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in the minor pentatonic rut. help

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(@jayrod36)
Eminent Member
Joined: 18 years ago
Posts: 14
Topic starter  

i've seen a few rare guitarists really spice up a blues lead to a basic medium shuffle with "flavorfull" licks and stuff. almost combining minor and major pentatonic scale,, i see them as 1 or the other. is this the secret? combining the 2? . how do i learn this? a jazz thing? any examples i can listen to. thanks.

leave your ego at the door , play the music, love people.


   
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(@ignar-hillstrom)
Illustrious Member
Joined: 21 years ago
Posts: 5349
 

You are very much correct: they key is not seeing scales as seperately. You can mix the major, minors, pentatonics and whatnot scales together. In other words you should learn how every note sounds over chords. This is basically an interval thing, if you know how each note sounds over a C-chord and some variations of it you know them of other chords as well. Go put on a bacis blues backing and just play each note over each chord. Write down how each combination sounds and what feeling it gives. Then take your faviurite none-penta note and start using it in your licks. Then take the next one.

Scales are a way to learn the fretboard, don't get constrained by them!


   
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(@simonhome-co-uk)
Prominent Member
Joined: 20 years ago
Posts: 677
 

Modes are a great way of approaching that. If your soloing in minor pent', you can then use any minor mode of the major scale.
e.g. Your in E minor
play the second shape of the major scale (but starting from the E)
Your now playing in Dorian mode, which is minor.
Phygian (3rd shape) and Aeolion (6th shape) are also minor modes. Dorian is used a lot in jazz.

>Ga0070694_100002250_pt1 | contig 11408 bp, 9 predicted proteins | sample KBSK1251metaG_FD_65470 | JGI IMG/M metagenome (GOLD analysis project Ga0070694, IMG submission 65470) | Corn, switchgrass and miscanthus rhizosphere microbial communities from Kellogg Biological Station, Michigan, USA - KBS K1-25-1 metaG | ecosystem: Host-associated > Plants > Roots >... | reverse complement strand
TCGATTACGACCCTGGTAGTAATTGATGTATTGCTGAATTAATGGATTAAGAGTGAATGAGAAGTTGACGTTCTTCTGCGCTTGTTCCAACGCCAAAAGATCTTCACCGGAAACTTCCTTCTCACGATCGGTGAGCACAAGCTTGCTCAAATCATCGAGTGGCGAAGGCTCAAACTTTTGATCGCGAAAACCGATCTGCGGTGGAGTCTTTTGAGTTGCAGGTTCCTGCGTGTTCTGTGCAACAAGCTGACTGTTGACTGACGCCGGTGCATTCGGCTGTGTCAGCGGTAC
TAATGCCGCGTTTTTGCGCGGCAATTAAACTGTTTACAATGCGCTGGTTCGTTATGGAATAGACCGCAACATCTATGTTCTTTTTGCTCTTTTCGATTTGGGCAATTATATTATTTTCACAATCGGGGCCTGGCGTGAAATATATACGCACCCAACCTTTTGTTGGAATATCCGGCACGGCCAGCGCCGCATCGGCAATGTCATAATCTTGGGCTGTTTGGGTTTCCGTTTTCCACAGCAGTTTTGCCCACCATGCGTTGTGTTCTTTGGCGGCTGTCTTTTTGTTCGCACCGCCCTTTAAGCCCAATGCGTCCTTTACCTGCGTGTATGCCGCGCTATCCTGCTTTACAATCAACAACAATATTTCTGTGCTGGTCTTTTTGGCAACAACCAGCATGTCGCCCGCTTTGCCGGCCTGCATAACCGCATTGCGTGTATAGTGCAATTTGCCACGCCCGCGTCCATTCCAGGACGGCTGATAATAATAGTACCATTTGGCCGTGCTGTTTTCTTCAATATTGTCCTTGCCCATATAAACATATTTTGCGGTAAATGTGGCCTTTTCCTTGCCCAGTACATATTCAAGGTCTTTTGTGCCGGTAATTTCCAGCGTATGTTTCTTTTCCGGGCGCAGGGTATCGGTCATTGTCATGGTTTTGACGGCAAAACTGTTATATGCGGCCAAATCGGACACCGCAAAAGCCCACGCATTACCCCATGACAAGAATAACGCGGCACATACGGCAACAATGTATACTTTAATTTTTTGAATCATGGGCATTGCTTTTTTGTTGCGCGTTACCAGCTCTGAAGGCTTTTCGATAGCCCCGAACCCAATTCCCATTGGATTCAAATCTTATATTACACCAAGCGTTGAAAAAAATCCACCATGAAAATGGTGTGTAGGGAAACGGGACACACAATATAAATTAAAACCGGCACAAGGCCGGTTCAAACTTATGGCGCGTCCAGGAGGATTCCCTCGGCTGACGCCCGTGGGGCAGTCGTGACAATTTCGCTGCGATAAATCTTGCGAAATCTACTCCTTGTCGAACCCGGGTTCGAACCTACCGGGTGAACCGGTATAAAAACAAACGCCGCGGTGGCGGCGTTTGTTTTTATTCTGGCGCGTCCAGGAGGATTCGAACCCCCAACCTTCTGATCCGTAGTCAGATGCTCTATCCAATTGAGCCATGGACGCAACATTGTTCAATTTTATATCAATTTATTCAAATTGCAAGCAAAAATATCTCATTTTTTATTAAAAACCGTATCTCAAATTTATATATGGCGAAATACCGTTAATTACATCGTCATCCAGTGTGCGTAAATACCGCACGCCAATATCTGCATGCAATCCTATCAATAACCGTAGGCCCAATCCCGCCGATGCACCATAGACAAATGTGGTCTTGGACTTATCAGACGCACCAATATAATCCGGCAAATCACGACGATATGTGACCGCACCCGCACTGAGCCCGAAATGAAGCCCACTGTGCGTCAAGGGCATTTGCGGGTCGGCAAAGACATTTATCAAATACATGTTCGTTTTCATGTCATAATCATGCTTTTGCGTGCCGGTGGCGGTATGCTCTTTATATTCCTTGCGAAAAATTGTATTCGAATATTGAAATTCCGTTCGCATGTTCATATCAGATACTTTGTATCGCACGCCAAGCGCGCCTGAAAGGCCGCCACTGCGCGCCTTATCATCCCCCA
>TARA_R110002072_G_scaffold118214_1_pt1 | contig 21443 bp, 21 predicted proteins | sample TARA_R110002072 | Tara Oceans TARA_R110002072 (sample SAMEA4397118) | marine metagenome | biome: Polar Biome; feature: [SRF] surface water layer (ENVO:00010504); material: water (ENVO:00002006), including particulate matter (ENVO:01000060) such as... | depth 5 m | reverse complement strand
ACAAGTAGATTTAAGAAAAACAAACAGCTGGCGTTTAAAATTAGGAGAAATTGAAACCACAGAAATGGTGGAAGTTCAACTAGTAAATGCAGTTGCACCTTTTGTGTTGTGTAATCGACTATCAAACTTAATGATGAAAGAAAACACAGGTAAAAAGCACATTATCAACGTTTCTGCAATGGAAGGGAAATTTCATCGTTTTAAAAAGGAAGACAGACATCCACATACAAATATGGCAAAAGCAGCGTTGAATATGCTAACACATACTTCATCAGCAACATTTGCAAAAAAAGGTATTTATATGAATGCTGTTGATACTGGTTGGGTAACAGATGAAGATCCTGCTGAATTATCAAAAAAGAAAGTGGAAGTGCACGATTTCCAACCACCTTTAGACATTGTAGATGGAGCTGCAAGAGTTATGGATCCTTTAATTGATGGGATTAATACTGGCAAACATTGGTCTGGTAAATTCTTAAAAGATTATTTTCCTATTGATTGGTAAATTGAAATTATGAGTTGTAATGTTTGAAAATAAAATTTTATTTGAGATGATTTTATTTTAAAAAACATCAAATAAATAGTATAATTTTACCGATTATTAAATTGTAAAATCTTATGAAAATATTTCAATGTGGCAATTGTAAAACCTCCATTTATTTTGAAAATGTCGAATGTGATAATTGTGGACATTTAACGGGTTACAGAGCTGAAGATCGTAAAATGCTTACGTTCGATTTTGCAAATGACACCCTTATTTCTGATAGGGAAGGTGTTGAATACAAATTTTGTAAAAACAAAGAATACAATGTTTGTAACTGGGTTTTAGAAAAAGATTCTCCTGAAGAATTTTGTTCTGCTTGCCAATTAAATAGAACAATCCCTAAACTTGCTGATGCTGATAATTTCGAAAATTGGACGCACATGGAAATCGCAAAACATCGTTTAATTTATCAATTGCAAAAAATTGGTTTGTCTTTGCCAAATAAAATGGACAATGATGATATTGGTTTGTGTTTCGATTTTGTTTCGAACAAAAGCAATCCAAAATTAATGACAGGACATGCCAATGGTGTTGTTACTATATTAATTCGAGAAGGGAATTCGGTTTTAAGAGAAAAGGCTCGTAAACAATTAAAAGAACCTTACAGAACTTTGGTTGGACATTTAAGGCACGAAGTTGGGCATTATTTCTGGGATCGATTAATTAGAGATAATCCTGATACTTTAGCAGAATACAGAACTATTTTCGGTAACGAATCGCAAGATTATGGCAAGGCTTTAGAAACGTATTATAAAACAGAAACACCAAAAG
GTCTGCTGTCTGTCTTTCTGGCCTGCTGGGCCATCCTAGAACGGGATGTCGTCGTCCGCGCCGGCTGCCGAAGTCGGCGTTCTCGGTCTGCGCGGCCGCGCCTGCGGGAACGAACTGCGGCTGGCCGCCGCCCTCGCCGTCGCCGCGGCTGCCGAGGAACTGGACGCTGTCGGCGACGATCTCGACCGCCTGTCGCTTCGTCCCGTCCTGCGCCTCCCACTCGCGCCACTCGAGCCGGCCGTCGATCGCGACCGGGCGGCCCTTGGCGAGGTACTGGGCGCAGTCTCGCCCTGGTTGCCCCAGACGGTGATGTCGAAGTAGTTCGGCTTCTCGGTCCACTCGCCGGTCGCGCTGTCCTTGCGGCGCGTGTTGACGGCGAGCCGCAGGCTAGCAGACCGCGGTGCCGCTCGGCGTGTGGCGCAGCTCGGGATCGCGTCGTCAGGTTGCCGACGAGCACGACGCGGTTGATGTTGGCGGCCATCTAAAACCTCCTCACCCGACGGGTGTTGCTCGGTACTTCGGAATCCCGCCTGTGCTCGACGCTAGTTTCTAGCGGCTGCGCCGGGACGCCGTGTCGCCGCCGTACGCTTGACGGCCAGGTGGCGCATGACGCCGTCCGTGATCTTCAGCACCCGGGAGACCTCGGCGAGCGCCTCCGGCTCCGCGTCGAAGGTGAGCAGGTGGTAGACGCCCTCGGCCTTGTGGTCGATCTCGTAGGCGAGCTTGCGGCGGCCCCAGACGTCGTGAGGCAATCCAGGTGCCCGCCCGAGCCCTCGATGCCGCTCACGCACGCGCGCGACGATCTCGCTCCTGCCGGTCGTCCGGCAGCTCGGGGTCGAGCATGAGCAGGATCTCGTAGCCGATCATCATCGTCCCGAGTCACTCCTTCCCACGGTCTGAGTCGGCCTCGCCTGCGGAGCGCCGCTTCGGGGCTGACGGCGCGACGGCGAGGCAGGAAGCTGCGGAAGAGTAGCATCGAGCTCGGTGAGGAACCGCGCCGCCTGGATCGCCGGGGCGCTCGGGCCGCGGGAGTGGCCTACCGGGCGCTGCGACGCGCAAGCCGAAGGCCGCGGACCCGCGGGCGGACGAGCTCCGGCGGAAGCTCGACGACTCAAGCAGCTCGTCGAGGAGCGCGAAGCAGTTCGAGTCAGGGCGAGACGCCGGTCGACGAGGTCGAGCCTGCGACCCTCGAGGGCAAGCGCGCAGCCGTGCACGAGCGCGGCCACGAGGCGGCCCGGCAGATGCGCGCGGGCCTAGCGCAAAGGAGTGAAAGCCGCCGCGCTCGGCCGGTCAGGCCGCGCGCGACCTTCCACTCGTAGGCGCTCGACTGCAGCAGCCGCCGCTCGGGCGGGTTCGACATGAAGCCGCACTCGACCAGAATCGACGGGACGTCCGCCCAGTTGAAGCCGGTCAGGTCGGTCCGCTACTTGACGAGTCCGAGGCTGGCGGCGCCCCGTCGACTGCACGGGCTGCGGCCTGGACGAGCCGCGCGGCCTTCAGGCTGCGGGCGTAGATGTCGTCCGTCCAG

Im pretty sure that was a really crap explanation, but its a really simple concept once you get it...Maybe someone else could explain it better?


   
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(@forrok_star)
Noble Member
Joined: 21 years ago
Posts: 2337
 

One that I happen to enjoy and another one to look into for that particular bluesy sound and can be used as a type of blues scale. Is called the Mixolydian. Primarally this is used over unaltered dominant chords like dom7, dom9, dom11, dom13. Also sus4, sus,7, sus9, and sus13.

You'll notice that the patterns used for the C Lydian are the same as the D Mixolydian. The only difference is the note emphasis. Have fun.

Joe


   
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(@mattypretends116)
Honorable Member
Joined: 21 years ago
Posts: 530
 

Yeah, Mixolydian is big in southern rock too, which has some blues in it. For Mixo, think major scale with a b7.

Like Joe said, C Lydian (#4 in a major scale) = D Mixolydian (b7 in a major scale) = G major. I find its easier to relate back to a major scale when it comes to modes. Although, as stated above, the note choice is what gives the modal sound, as well as the harmony.

"Contrary to popular belief, Clapton is NOT God. The prospect that he is God probably had a large hand in driving him to drugs and booze. Thanks everyone."

-Guitar World :lol:


   
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